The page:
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UoM board agrees to suspend enrollment in human psychiatric drug studies

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The Board of Regents at the University of Minnesota has backed President Eric Kaler's decision to suspend enrollment in psychiatric trials after a report criticized the U's handling of a patient who took his own life.

State auditor Jim Nobles identified "serious ethical issues and conflicts of interest" in his report into the 2004 suicide of Dan Markingson, who was enrolled in a human subject research trial testing anti-psychotic drugs.

Nobles findings followed a similarly critical report from the U's own Faculty Senate.

In a statement released Friday, Board of Regents chair Richard Beeson backed steps taken by Kaler in the wake of the criticism, saying that "recent independent reports have made it clear that we must improve our current practices."

The board on Friday approved the following actions:

  • Suspending enrollment in all 17 current Department of Psychiatry interventional drug studies that are either active or waiting approval, until they are reviewed by an external and independent Institutional Review Board.
  • Develop a plan of action by May 15 to review and implement recommendations from the Faculty Senate.
  • Examine other clinical studies that target vulnerable populations.
  • Appoint a community oversight board of external experts in human subjects research and research ethics to ensure best practice.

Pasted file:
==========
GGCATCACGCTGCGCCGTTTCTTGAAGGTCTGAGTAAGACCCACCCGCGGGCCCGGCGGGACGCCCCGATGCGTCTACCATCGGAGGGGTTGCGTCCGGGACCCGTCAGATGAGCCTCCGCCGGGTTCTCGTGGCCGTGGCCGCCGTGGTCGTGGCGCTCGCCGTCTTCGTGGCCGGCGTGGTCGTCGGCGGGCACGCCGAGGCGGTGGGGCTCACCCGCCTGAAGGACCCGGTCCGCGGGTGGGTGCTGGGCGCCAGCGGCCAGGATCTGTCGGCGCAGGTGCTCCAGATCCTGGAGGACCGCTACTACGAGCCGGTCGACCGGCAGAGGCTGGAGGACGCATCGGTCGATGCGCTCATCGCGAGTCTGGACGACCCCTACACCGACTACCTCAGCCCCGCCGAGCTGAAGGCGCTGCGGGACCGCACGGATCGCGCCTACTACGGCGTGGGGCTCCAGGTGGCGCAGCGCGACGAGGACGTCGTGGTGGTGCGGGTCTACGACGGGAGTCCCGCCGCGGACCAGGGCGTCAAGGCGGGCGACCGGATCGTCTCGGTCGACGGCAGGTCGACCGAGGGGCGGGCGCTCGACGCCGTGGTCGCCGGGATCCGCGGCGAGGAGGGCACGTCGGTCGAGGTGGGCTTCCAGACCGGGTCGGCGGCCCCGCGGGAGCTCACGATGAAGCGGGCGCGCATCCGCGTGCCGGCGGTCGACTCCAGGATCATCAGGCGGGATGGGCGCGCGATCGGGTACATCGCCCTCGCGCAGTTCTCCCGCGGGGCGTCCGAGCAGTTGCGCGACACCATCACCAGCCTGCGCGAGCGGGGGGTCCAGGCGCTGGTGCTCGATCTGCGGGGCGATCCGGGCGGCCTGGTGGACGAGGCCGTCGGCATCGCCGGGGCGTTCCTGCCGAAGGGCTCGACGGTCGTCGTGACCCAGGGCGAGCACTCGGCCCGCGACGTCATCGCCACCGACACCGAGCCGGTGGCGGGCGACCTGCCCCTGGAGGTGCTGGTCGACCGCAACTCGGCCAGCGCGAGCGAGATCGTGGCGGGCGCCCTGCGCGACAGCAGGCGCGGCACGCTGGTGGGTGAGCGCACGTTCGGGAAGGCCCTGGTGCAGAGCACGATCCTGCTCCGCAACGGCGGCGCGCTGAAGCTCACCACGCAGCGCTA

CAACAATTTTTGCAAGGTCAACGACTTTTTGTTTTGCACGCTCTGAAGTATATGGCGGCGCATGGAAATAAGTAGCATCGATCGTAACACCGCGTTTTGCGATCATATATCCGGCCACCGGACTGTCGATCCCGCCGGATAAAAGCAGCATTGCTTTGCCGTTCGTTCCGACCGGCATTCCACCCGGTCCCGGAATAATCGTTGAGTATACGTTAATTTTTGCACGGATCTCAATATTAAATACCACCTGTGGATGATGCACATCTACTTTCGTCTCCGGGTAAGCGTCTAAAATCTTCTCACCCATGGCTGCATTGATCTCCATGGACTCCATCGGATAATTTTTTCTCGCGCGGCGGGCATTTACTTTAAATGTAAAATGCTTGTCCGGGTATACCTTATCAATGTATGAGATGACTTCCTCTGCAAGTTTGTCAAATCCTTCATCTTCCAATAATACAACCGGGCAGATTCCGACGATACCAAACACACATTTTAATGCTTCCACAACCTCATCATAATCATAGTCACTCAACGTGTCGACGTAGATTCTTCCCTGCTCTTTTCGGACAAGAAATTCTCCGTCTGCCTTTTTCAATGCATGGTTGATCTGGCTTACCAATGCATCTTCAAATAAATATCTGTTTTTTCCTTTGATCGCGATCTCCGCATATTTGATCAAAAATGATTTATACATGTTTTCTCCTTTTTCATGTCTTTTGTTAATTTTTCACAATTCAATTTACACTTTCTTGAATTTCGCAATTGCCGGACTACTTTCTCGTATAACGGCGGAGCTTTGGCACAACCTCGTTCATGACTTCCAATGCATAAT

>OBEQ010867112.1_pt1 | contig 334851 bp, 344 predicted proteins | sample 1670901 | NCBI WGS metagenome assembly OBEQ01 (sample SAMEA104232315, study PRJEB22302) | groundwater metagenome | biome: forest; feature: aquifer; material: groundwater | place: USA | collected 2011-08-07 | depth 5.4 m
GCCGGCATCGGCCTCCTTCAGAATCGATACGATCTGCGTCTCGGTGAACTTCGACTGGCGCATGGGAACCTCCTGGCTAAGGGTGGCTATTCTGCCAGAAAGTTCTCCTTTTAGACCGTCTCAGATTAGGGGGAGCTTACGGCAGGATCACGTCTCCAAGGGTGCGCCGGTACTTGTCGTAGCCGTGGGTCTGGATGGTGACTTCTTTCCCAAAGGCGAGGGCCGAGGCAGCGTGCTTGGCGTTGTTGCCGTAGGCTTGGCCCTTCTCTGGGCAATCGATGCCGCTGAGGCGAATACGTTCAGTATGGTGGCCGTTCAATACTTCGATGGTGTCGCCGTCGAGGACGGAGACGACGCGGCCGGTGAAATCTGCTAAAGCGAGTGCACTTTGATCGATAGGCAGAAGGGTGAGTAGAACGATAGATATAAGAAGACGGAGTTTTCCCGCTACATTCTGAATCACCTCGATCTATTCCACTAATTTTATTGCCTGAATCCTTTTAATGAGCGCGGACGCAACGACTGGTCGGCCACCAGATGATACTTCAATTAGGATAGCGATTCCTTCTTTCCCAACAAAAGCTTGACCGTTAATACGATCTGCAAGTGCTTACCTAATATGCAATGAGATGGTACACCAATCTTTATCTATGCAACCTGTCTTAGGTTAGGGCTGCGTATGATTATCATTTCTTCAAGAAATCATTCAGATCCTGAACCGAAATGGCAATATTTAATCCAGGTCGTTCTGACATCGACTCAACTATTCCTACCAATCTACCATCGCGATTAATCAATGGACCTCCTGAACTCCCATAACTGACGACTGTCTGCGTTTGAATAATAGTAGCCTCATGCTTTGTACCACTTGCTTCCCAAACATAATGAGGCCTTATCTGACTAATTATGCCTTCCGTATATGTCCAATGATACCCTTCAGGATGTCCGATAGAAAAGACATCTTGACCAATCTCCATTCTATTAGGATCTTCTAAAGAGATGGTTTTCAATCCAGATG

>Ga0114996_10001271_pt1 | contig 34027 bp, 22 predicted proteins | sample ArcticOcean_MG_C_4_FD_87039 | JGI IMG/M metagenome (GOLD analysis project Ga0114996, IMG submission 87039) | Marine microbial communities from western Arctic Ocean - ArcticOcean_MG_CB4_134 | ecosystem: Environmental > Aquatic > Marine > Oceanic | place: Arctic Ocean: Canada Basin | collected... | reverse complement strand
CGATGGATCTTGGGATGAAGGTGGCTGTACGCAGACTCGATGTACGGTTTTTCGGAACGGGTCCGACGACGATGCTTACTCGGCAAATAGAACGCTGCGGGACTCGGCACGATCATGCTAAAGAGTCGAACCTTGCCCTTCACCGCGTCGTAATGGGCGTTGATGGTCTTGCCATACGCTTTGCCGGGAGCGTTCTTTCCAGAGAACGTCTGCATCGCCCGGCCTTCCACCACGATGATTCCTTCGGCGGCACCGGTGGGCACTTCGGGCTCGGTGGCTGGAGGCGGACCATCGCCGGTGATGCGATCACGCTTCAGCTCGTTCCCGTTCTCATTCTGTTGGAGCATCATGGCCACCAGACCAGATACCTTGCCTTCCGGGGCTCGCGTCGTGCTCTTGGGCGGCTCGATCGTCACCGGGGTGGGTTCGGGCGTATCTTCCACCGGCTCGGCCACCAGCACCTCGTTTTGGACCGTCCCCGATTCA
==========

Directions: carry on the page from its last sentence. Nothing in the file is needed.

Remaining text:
Markingson, a 27-year-old who suffered from schizophrenia, took his own life in May 2004 while participating in a university clinical drug study funded by pharmaceuticals giant AstraZeneca.

Nobles concluded in his report that it is not possible to know whether Markingson’s suicide could be connected to his participation in the trial. But concerns were raised over how he was recruited into the trial, and the report was heavily critical of the U’s response to the case, and its unwillingness to acknowledge the ethical issues and conflicts it raised.

Efforts to address the problems are being welcomed by Leigh Turner, of the Center for Bioethics, but he argues the U isn't going far enough.

He told the Pioneer Press that concerns about aggressive recruitment of vulnerable research subjects and retaliation against whistleblowers will continue if psychiatry chair Charles Schulz and research Stephen Olson, who were both involved in the Markingson case, remain at the U.

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